London-based restaurateur Jose Pizarro takes us through his favourite dishes from the region. Originally from Extremadura, the region just to the north-west of Andalucia, Jose Pizarro is a restaurateur with three restaurants in south-east London and the City, and a pub in Surrey. He has already published books on Basque Country and Catalan cuisine, and in this volume we get the full gamut of Andalucian cooking, with its extraordinary range of local ingredients thanks to the fertile soil and bountiful seas.
Begin by washing the vegetables well with cold water, then chop and mix with the rest of the ingredients in a saucepan. Blend all the ingredients together and pass them through a colander. Chill in the fridge until very cold. When you take it out of the fridge, the result will be one of the most delicious culinary dishes you can enjoy during the Andalusian summertime.
This is a type of cold, thick soup, typical of villages in the Antequera region, that gets its name from the tool with which it is made, the pestle (porra) and mortar; it can also be made by hand, grinded or crushed. It is also called porra fría or crúa to differentiate it from the hot soup that contains the same ingredients, but is eaten hot, accompanied by black pudding or bacon, typically in winter.
Porra is a thick cold soup that, like most cold soups or gazpachos (porras, ajoblancos, salmorejos catana, mazamorra, ardoria, pimentón, aguaíllo etc) is defined in the dictionary as ´A type of cold soup that is normally made with pieces of bread and oil, vinegar, salt, garlic, onion and other spices.´ It is a common mistake to think that gazpacho and porra al tomate are the same.
Cook the potatoes in boiling water until tender. Drain and massh, adding salt In a frying pan, heat the oil and brown the minced meat, 5 minutes. Add the onion, pepper, garlic and continue frying. Add the tomatoes and cook 5 minutes. Season with salt, cumin, oregano and pimentón. Cook, uncovered, until liquid is reduced, about 15 minutes.
Cut off the wing tips and discard (or save for stock). Divide each wing into two joings. Sprinkle chicken pieces with salt and pepper. Lightly smash the garlic cloves to split the skins, but do not peel them. Heat the oil in a deep frying pan or cazuela (earthenware casserole). Add the chicken pieces and garlic to the oil and sauté them very slowly.
Cook the potatoes and carrots in boiling water to cover until tender. The carrots will take about 12 minutes; the potatoes a total of 20 minutes. Cook the peas until tender, about 10 minutes. Drain vegetables and chill them. Peel the potatoes and cut them in 12mm / ½ in dice. Cut the carrots lengthwise in quarters then slice crosswise into small dice.
Bring the milk to the boil and set aside. Heat the oil in a pan and sauté the ham gently for 2 minutes without letting it brown. Pour the oil through a sieve into a heat-proof bowl, reserving the ham. Return the oil to the pan and sauté the onion without letting it brown, 2 minutes. Add the thyme and stir in the flour. Cook 2 minutes without browning the flour.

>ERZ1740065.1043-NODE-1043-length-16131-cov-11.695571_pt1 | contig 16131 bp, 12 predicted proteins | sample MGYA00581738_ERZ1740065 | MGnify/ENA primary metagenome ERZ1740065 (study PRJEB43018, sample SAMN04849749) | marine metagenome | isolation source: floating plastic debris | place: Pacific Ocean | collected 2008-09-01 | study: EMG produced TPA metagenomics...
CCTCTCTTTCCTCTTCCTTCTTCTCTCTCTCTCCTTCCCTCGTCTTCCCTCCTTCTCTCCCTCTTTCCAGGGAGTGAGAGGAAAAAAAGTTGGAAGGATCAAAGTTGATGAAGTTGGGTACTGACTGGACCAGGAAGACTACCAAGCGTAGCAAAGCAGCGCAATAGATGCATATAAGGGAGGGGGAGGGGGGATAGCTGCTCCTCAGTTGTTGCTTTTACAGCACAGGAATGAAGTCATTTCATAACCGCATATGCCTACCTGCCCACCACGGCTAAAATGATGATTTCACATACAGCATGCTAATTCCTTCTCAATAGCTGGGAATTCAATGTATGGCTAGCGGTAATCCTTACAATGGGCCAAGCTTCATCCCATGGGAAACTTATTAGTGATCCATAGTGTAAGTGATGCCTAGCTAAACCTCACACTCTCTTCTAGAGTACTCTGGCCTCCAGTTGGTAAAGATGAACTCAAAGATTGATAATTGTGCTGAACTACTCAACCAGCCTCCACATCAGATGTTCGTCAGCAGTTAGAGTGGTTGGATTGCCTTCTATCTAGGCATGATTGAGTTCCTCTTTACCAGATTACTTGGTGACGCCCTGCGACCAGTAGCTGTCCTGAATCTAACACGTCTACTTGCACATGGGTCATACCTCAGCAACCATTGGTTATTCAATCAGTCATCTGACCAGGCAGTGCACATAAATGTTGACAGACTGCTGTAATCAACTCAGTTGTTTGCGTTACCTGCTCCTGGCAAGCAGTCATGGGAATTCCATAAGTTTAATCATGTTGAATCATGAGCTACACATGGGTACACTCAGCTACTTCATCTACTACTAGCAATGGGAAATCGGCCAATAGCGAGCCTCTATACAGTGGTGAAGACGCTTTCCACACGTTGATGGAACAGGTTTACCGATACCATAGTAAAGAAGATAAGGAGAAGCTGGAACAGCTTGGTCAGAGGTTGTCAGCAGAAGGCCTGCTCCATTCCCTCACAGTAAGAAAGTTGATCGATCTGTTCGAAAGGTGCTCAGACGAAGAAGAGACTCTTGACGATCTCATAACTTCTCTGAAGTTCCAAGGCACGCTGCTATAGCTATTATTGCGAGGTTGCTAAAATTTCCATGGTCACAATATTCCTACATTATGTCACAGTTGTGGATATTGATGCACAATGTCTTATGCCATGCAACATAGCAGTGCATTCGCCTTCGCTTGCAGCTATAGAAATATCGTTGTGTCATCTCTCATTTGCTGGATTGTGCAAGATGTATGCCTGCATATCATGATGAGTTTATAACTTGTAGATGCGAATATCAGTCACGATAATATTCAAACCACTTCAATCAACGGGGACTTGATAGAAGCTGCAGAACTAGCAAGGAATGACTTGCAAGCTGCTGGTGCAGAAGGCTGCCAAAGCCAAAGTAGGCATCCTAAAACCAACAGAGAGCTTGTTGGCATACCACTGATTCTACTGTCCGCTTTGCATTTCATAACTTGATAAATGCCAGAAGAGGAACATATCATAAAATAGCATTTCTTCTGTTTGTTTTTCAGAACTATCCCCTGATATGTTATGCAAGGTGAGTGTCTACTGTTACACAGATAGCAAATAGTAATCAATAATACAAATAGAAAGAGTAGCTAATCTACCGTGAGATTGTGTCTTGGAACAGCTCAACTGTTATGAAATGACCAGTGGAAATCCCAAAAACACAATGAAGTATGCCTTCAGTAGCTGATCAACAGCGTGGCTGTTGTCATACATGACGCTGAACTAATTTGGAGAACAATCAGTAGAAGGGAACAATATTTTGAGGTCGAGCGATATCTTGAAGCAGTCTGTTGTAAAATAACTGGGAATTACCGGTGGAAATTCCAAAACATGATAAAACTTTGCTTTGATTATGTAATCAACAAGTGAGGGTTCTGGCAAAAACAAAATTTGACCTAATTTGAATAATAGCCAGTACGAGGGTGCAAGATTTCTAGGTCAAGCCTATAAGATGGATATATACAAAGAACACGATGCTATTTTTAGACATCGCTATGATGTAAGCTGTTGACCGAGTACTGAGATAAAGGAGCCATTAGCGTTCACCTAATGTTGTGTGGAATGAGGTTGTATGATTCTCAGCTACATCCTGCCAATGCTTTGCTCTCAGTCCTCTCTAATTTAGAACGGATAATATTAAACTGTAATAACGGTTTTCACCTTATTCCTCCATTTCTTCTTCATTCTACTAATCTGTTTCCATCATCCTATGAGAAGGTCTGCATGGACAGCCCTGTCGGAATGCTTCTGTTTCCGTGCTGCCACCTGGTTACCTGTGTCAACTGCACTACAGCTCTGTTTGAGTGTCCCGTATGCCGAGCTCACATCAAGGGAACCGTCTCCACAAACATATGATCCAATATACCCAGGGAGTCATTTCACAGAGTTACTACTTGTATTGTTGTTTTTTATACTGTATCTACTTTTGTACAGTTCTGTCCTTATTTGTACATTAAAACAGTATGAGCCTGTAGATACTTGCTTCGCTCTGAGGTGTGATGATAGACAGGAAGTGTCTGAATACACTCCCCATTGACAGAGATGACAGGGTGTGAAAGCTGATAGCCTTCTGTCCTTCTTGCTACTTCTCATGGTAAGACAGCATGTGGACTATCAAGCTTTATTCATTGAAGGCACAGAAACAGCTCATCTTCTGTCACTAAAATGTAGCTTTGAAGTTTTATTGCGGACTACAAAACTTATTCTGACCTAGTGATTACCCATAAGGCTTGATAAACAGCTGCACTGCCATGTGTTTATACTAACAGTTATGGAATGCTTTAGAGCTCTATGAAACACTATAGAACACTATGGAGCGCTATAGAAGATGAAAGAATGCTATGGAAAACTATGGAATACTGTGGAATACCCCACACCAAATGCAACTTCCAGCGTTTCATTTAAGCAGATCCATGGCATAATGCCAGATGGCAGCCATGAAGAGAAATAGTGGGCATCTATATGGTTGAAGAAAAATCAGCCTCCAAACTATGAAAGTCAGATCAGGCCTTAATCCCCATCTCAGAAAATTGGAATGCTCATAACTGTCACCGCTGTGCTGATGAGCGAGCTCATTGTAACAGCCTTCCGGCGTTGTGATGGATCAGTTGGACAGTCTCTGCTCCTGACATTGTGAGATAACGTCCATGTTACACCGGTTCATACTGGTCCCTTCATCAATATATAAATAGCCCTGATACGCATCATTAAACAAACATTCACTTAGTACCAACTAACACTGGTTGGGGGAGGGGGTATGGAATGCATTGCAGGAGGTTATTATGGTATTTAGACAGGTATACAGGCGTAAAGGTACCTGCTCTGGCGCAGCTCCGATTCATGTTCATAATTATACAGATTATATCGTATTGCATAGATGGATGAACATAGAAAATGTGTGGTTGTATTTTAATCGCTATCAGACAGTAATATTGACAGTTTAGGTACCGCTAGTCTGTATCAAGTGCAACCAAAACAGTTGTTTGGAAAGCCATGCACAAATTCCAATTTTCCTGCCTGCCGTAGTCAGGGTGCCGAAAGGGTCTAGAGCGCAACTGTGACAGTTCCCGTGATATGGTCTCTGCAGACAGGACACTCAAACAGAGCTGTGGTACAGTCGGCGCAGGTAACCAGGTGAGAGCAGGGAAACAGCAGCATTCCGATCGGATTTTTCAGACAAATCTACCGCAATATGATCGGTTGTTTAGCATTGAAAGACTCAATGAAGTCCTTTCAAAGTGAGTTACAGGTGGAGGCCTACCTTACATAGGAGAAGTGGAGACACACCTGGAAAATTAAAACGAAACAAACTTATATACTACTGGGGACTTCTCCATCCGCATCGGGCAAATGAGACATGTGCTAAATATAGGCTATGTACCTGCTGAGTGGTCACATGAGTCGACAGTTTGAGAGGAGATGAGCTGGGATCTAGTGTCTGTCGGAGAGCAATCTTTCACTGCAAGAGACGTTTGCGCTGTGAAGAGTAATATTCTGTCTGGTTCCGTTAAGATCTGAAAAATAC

For the tomato sauce, heat the olive oil in a medium pan. Add the onion and garlic, cover and cook gently for 10 minutes until very soft and lightly golden. Add the tomatoes, chicken stock and bay leaves and simmer, uncovered, for 30-40 minutes, stirring now and then. Until the sauce has reduced and thickened to a good consistency.
Sprinkle the aubergine slices lightly on both sides with salt and set aside for 30 minutes. Sift the flour into a bowl, make a well in the centre and add the oil and the water. Gradually beat together to make a smooth batter. Set aside to rest, along with the aubergines. Pat the aubergine slices dry with kitchen paper. Pour 1cm of olive oil into a large deep frying pan and heat it to 180°C.
Normally you will see this on sale in pastlerías (cake shops) as well as in supermarkets and smaller and specialist food shops. They are usually sold individually wrapped in thin tissue paper. Although they are traditionally cooked with lard, which gives the delicate crumbly texture, they can also be made with butter.
First you must clean the kidneys (this step is absolutely necessary): wash and cut into pieces, removing the white parts and fat, if they have any. Steam in a steaming basket, about fifteen minutes; rinse well and throw away the steaming water.
Place the oxtail pieces in a large pot with plenty of water. Push the whole cloves into the onions and add with the bay leaf, peppercorns, carrots and wine; heat on high until boiling and then lower the heat and let simmer, uncovered, three to four hours or until the meat begins to fall off the bone.
A baby will, naturally, have to begin little by little getting the digestive system accustomed to new things, once ready for solids. Your pediatrician will recommend when this should be, but generally at about four or five months a baby is ready for grains without gluten; these are sold in pharmacies and supermarkets in a powdered form, to be mixed in with the baby's usual milk.
Which its large expanse of coastline, it's no surprise that Andalucia is famous for its fish and seafood. Go to your local market and pick up some fresh fish and try these traditional Andalucian recipes.